The vast majority of the people that come across this message will quickly click the back button to find another website – one that is secure – instead of viewing your page, resulting in a higher bounce rate and a reduction in rankings.
Think about it: if you were buying a brand new laptop, but upon visiting the laptop website, you were greeted with the message “your connection is not secure,” would you continue to buy the laptop?
Probably not, and neither would most people on the internet. Nowadays, people are privy to high profile hacks and data breaches, and they’re demanding heightened security for their sensitive information.
What’s the bottom line here?
It’s incredibly important to establish an SSL certificate, as they help to establish trust between you and your users, which also encourages them to go through with your call to action. Luckily, it’s also incredibly easy to set up an SSL.
What is SSL?
A Secure Socket Layer (SSL) is a security technology used to institute an encrypted link between a server and a user, usually between a website server and a web browser.
SSL technology facilitates the secure transfer of delicate information such as social security numbers and passwords to be passed from the user to the server securely.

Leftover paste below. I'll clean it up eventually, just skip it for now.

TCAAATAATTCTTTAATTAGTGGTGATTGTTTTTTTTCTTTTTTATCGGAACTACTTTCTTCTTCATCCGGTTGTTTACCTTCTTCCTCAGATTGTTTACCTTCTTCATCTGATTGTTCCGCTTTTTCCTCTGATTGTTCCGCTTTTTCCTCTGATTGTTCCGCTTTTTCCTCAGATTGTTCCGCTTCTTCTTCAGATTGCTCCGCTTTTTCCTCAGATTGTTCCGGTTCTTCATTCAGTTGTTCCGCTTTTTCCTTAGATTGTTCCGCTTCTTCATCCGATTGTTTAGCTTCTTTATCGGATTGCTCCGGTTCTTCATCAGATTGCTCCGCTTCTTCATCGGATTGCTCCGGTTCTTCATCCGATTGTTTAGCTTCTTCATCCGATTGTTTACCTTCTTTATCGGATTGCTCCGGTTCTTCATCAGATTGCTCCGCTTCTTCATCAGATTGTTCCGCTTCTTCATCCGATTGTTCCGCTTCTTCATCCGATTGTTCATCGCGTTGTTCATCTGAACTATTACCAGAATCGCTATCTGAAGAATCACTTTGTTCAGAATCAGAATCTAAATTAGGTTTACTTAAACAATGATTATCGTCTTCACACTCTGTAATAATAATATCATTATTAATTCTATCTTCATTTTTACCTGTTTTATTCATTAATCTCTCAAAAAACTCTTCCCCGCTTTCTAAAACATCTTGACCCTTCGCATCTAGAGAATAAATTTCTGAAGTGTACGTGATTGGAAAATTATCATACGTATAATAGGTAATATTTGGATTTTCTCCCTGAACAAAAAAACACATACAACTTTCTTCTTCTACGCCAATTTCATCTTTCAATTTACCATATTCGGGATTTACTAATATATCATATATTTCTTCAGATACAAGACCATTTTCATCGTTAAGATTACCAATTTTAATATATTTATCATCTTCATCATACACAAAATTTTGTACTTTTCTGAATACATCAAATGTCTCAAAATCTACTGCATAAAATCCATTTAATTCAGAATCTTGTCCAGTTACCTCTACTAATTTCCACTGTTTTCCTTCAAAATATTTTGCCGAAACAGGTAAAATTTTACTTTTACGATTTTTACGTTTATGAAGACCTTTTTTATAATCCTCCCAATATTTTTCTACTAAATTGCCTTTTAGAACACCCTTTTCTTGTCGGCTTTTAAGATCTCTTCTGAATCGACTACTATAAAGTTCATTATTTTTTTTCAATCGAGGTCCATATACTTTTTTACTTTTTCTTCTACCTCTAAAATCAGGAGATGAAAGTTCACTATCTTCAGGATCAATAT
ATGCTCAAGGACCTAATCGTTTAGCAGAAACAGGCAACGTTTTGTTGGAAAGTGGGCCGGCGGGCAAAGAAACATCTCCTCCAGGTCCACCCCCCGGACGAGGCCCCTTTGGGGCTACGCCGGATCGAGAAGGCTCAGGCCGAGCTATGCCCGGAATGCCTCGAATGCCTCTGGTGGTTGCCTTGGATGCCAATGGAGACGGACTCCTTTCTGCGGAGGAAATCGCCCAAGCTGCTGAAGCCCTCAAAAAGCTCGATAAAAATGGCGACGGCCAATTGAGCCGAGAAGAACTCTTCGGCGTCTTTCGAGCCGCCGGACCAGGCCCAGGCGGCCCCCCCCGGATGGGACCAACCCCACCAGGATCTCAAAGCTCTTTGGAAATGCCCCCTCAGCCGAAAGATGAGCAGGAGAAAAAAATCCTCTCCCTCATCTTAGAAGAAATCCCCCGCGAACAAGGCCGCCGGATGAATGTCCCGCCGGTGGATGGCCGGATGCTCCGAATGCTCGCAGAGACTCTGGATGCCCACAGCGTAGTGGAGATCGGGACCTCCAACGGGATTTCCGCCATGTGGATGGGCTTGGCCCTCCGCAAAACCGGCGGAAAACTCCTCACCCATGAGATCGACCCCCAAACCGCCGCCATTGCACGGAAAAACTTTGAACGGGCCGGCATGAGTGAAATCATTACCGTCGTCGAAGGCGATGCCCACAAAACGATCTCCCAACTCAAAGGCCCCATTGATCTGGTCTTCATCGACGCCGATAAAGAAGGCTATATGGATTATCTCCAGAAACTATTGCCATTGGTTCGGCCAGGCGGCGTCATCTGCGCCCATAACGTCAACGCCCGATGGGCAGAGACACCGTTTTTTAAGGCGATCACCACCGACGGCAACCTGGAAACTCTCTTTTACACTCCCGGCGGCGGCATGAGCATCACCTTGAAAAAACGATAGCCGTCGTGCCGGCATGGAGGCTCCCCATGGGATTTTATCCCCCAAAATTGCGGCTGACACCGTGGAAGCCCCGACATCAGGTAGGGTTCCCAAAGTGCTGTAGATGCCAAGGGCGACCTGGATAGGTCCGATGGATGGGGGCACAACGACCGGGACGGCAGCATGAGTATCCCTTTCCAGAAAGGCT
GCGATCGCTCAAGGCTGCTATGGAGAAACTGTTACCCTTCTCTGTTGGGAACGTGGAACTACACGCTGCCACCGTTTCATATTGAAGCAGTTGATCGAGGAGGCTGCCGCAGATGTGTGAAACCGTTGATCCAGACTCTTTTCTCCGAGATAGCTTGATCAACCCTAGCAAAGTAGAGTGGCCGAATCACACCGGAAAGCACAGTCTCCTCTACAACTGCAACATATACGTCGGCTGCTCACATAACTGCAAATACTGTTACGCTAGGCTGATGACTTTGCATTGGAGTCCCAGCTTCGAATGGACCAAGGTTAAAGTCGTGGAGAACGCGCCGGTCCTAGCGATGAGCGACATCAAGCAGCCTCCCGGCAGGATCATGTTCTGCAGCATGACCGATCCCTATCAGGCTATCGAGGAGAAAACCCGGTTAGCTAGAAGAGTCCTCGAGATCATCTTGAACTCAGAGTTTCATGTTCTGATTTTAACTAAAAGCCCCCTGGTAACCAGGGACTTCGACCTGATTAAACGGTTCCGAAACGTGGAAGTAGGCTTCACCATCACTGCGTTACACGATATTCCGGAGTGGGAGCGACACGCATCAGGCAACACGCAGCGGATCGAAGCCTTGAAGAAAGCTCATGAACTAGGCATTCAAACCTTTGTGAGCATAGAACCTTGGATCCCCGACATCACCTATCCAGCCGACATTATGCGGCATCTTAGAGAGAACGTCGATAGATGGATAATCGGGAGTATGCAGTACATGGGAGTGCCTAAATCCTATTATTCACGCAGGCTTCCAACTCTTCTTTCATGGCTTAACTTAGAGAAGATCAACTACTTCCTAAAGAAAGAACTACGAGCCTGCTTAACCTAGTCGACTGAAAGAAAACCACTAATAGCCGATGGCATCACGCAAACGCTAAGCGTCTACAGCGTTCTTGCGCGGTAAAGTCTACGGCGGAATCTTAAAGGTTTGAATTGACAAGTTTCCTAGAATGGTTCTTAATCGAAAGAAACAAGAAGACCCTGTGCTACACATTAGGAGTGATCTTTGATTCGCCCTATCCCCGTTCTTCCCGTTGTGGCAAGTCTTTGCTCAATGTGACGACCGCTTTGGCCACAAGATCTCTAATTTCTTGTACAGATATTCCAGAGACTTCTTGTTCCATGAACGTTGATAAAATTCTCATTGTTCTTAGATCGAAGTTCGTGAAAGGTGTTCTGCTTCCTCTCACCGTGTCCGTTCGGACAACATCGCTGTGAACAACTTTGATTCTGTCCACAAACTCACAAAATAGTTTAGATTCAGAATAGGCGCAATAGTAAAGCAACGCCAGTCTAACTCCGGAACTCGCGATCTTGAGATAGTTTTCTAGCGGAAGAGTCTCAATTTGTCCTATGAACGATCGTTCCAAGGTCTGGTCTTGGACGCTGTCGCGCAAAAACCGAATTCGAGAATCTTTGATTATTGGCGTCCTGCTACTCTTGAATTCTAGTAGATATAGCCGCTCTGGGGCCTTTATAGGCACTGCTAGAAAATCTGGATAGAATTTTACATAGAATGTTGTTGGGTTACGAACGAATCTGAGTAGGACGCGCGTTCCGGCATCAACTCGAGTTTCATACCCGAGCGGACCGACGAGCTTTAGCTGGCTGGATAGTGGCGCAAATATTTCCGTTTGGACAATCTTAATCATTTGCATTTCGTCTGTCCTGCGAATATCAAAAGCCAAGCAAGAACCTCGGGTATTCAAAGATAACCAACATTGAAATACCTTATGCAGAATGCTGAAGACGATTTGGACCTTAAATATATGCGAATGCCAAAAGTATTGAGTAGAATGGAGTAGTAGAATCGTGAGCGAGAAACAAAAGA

Browsers require an SSL certificate to form a secure connection. SSL secures millions’ data online (think about how big and widely used companies such as Amazon and Netflix have become).
When you initiate an SSL on your server, you’ll be prompted to create two cryptographic keys, a public key, and a private key. The public key is no secret, as it is included in a CSR data file containing your other information.
Once the CSR has been submitted to your CA, the web server will match your SSL certificate to your new Private Key. This cryptographic process secures the connection between your user and your site’s server, protecting them from theft and other foul play.
Best of all, everything happens behind the scenes, unannounced to your traffic. It is important to note, however, that most browsers notify their users via a key indicator to let them know whether or not the site they are viewing is secured. People quickly notice when a website is not secure, and immediately exit.